- Employers should not try to persuade students to renege on employment offers from other companies under any circumstances. This would be a direct breach of the recruiter code of conduct and ethics.
- All organizations are required to abide by IU's anti-discrimination policies (https://policies.iu.edu/policies/ua-01-equal-opportunity-affirmative-action/index.html).
- Employers that misrepresent employment opportunities risk losing access or privileges to recruiting resources.
- Employers must adhere to the U.S. Department of Labor Guidelines for Unpaid Internships (https://www.dol.gov/whd/regs/compliance/whdfs71.htm).
Additionally, employers must also adhere to the expectations of the individual IUB entities with whom they are working (i.e.: Kelley School of Business, SICE, etc.).
By participating in on-campus recruiting services, employers agree to comply with the above University policies and guidelines. In the event an employer violates these guiding principles, or student complaints are filed regarding an employer, Indiana University Career Services reserves the right to ask that employer to leave campus immediately. Indiana University also reserves the right to review, deny, or revoke employer recruitment access and participation at any time, which could include removal of any active job postings.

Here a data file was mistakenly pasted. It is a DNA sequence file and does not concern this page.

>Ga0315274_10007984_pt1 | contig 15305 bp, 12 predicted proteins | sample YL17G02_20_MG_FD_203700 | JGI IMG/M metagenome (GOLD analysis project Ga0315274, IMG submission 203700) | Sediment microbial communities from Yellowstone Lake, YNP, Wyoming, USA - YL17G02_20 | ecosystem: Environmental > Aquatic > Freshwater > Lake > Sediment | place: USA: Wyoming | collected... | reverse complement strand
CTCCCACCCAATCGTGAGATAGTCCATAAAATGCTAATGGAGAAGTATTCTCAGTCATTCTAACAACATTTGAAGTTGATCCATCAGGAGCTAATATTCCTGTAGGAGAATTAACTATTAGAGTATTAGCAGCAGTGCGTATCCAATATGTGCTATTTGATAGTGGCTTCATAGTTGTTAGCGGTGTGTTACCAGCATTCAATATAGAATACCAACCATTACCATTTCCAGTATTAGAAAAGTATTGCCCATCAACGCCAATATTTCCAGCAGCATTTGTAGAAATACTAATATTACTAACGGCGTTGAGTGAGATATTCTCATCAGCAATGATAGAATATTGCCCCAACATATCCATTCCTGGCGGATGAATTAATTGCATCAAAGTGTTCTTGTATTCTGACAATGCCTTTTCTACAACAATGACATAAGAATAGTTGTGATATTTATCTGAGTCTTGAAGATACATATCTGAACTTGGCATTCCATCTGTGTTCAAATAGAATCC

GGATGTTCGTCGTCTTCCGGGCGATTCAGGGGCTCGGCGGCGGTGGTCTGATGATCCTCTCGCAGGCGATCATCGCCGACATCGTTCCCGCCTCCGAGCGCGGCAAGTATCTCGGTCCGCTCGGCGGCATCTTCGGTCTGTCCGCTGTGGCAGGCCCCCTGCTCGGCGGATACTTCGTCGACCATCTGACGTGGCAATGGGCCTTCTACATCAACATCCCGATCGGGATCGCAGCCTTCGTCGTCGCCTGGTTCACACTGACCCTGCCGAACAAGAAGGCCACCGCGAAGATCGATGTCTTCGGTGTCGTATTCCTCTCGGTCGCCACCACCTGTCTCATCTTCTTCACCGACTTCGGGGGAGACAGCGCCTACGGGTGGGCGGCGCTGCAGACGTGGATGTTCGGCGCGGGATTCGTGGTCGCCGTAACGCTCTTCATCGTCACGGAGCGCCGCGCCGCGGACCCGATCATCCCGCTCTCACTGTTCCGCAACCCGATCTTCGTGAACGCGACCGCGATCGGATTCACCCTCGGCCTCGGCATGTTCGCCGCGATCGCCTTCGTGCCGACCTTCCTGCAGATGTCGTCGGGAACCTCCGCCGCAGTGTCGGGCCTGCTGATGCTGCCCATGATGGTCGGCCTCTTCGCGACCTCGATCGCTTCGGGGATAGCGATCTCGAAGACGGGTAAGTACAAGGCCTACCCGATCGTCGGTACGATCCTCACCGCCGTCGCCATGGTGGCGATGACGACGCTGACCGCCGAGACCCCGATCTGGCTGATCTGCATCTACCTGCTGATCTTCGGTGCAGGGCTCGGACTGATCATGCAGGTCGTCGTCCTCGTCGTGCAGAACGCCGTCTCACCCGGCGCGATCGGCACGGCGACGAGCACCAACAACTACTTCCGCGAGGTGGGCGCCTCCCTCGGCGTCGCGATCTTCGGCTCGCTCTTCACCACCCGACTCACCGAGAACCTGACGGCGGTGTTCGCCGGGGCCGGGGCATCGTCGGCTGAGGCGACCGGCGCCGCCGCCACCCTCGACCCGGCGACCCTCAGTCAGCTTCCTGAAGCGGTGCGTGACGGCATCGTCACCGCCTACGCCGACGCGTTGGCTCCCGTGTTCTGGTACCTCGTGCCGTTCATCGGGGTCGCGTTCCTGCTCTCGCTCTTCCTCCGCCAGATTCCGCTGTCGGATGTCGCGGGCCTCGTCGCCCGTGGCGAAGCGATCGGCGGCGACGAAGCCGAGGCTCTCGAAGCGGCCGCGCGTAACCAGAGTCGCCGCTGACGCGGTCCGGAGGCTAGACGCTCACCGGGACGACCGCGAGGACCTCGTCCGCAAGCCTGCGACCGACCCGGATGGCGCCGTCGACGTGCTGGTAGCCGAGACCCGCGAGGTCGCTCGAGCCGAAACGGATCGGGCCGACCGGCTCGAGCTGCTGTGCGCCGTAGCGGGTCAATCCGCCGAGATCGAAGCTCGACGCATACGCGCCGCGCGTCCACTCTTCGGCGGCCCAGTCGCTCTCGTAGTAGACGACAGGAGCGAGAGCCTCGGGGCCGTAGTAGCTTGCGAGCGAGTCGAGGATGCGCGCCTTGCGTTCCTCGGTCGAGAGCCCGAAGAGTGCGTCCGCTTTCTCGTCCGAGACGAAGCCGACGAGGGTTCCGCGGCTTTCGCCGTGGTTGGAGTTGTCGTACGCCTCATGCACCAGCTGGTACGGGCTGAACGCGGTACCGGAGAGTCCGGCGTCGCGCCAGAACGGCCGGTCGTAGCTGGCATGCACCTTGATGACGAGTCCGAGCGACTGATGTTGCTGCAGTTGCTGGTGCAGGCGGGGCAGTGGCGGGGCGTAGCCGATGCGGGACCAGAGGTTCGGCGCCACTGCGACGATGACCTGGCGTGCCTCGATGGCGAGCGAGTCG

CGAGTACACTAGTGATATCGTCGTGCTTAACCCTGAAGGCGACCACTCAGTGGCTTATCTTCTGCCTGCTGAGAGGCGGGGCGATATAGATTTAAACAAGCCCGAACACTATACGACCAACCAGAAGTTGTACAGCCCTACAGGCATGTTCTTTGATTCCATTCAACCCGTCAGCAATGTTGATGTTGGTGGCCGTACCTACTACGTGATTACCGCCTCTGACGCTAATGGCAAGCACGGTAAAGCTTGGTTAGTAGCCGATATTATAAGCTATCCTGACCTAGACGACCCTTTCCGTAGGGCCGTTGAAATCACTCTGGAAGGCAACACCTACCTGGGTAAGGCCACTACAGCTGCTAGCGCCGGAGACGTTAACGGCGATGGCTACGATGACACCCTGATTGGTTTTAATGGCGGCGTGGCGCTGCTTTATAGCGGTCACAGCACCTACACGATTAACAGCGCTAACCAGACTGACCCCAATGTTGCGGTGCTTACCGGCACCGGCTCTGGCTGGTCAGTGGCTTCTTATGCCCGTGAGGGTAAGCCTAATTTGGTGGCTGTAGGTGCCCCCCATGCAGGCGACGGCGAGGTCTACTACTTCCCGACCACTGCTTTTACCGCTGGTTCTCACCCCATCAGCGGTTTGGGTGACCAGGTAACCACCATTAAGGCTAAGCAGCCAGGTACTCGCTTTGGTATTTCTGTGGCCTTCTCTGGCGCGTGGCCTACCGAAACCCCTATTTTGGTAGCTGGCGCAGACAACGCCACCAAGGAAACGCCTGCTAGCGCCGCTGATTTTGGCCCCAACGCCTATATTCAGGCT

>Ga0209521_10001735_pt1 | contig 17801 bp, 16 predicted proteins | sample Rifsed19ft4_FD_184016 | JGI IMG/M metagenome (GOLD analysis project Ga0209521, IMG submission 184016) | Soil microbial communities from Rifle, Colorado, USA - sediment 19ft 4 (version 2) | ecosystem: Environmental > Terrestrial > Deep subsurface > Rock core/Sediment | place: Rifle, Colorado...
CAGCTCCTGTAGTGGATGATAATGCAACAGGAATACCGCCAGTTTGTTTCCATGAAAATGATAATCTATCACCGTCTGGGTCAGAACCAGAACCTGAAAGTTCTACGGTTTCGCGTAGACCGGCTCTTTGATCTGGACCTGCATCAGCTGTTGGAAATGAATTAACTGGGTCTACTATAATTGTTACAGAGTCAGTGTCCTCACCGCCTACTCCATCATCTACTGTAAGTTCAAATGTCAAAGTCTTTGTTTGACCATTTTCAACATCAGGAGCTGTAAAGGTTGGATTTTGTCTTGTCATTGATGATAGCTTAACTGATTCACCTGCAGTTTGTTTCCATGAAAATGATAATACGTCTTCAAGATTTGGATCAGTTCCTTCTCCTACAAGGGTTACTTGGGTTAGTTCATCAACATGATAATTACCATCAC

If an employer is also a student of the university, that student may forfeit some or all access to the career services designed for students if the student is found to violate some or any of these guiding principles.
The University will not post a position if:
- The employment opportunity involves on-campus solicitation or on-campus sales.
- The student is required to purchase, rent, or obtain a line of credit for any type of sales kit or presentation supplies.
- The student is required to obtain a personal or corporate line of credit.
- The employment opportunity is contingent upon the student paying a fee for employment or placement services.
- The posting is for a part-time commission-only position.
- The position requires that Indiana University be entered into an employment contract as a subcontractor.
- The position requires an affiliate of Indiana University to sign an assumption of liability waiver.
We do not permit job postings or grant access to other online job posting sites via
We do not post advertisements for competitions or contests.
We reserve the right to refuse individual postings.
Extending Offers of Employment
We ask that employers convey decisions to candidates within a reasonable time frame and communicate that time frame to candidates. As a general rule, employers should give students a minimum of two weeks from the date the offer is made to make their decision. Please refer to the NACE Advisory Opinion: Setting Reasonable Deadlines for Job Offers.